By Ryan J. Harr
Rookie, a noun, is defined as a member of an athletic team in his or her first season in that sport.
Over the course of the 2017-18 campaign, the Rochester Americans used 13 different first-year skaters. Three of those 13 made their professional debuts while three others were on the Amerks roster for a majority of the season.
Forwards Sean Malone and C.J. Smith both made their American Hockey League debuts this season while defenseman Brendan Guhle dressed in 50 games in Rochester to go along with a career-high 18 NHL games with the Buffalo Sabres.
The common theme between the three Sabres prospects is they all made an impact on the scoresheet quite often this past season. The trio finished the season inside Rochester’s top 15 point-getters.
Smith, an undrafted free agent who signed with the Sabres in March of 2017, led the rookie class as he ranked third among all Amerks with 44 points (17+24) in 57 games. At one point he paced all AHL freshmen in scoring before suffering a late-season injury.
“I am proud of myself on how my season went,” said Smith, who was named Rochester’s Rookie of the Year. “There were a lot of good learning experiences over the course of the year from overcoming an injury to learning how to be a professional. Overall, it was a good year and I am looking forward to the 2018-19 season.”
Smith missed a combined 19 games due to a lower-body injury but finished among the AHL’s top 10 rookie point-getters. The Des Moines, Iowa, native became the first Amerks rookie to score a hat trick since Tim Schaller did so on April 5, 2014.
“It is never easy getting injured or being held out for any length of time. I was able to use that time, though, learning how to rehab and work my way back from the injury, so I think it will beneficial for me during my career.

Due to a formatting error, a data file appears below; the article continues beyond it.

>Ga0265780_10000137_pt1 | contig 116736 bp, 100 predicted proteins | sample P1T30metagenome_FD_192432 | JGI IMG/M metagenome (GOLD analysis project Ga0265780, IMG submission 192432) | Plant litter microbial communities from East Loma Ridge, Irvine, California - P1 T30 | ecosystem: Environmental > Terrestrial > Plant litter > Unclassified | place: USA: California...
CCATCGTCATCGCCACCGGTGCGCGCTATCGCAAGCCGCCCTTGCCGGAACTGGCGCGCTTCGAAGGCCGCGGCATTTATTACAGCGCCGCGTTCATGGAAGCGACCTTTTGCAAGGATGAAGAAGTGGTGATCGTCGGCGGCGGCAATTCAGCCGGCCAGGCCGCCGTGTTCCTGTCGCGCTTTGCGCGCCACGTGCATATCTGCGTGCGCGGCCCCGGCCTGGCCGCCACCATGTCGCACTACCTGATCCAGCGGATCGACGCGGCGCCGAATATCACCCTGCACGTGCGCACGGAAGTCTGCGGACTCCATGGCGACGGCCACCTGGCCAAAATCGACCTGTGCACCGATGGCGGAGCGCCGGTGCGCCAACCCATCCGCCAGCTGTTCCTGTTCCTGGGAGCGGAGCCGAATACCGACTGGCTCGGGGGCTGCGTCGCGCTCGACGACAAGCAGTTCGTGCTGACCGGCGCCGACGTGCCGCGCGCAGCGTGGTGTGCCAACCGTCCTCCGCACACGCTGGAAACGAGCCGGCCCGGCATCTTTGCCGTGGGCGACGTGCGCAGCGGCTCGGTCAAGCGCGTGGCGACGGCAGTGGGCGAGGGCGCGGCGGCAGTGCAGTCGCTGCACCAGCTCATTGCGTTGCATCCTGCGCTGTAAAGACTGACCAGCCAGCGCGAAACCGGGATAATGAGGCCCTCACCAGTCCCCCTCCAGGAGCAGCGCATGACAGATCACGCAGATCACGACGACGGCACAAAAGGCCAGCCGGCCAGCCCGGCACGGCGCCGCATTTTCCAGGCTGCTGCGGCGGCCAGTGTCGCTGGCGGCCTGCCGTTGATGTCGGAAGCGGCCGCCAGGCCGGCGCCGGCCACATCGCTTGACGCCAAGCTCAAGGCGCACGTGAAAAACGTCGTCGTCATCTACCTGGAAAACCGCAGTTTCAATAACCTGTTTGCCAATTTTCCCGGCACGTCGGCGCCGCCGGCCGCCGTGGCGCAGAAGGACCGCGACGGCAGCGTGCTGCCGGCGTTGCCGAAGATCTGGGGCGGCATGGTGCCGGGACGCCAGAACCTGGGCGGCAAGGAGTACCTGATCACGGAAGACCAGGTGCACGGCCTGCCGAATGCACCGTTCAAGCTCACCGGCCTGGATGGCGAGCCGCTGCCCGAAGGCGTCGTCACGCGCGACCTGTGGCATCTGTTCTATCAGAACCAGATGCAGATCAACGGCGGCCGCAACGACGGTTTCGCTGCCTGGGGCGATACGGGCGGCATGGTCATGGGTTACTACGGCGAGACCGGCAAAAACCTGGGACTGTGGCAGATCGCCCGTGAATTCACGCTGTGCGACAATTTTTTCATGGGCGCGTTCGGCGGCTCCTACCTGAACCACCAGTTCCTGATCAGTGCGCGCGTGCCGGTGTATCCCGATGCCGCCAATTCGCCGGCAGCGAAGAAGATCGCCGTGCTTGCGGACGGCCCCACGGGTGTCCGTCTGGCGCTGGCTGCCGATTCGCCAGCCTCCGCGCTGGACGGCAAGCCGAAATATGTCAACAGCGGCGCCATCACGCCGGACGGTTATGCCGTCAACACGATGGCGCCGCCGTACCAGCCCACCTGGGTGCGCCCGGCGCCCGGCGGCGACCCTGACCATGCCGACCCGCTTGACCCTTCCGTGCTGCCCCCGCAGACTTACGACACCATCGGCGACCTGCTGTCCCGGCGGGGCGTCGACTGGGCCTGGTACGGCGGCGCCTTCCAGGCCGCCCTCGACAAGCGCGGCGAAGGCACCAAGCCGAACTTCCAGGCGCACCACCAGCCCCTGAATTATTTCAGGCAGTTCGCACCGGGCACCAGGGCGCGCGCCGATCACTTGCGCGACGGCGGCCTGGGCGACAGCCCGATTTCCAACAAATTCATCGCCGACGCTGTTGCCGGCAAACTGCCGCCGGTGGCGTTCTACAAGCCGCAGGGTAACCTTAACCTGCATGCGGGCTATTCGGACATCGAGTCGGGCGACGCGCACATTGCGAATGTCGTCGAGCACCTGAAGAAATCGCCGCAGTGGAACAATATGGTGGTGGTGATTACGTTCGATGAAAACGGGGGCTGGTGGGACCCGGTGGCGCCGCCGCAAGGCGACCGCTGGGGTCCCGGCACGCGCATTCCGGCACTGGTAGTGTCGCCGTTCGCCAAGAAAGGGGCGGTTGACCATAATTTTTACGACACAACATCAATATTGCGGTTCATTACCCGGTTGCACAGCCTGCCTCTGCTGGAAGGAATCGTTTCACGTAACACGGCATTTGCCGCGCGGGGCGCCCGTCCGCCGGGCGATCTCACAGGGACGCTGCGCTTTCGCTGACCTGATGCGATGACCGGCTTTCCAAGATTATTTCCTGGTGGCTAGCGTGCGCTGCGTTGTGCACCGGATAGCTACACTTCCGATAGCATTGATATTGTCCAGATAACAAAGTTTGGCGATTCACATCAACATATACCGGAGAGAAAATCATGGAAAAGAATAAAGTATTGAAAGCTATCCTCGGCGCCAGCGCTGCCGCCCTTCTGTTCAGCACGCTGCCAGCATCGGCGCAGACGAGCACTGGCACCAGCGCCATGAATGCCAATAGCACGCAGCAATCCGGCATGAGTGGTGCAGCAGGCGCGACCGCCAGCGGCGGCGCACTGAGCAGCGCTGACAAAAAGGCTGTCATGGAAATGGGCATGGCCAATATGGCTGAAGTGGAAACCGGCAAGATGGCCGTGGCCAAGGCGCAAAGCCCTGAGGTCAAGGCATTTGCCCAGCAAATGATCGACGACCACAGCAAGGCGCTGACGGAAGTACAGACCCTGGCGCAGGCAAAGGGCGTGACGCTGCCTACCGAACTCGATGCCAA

While Smith led Rochester’s first-year skaters in points, Malone dressed in 73 regular-season games, in addition to all three Calder Cup contests, after missing the first three games of the campaign from his own injury.
“It was not easy missing all of training camp and the first three games of the year,” said Malone, Buffalo’s sixth-round (159th overall) in 2016 NHL Entry Draft. “Playing in a level that I was not used to after not participating in any training camp or preseason games was tough at first. I think I had a slow start to the season, but as time went on, I started to feel comfortable and found my game.”
Malone was voted by his teammates as the team’s Most Improved Player. It took the Buffalo native 10 games to plot his first professional point, but he closed the campaign with 12 goals and 10 assists while also adding two more helpers in the postseason.
“This league is a developmental league and I feel I got better as the year went on. I knew my role and at the end of the year I was playing more than I did at the beginning. Overall, I am pleased with my season, but I want to keep improving and expand my role next year.”
Smith and Malone both saw what most would call an unexpected raise in their stock while Guhle continued to impress despite being only 20 years old.
“Ending the season the way we did obviously wasn’t the way we had hoped, but it still was a great year and a fun one, too,” Guhle said. “I am excited for the future.”
Guhle dressed for six games with Rochester in each of the last two seasons prior to this year but he was still considered a rookie in the league. The Sherwood Park, Alberta, native posted 26 points (8+18) in 50 games with the Amerks and five more assists in 18 contests with the Sabres.
“Being in Buffalo for nearly a month was a good learning experience. To be a full-time NHLer it was great. It was fun point for me personally during the season. While we did not win as many games as we had hoped, still being there and learning various things, it’s going to be a motivational factor during the summer months.”
The rookie trio made serious strides but they’re all anxious to build off their foundations they constructed during the 2017-18 season.
"We became really close off the ice over the last several months and that helped our friendship,” said Guhle. “I think the future is bright for not only us as individuals, but also the organization as a whole.”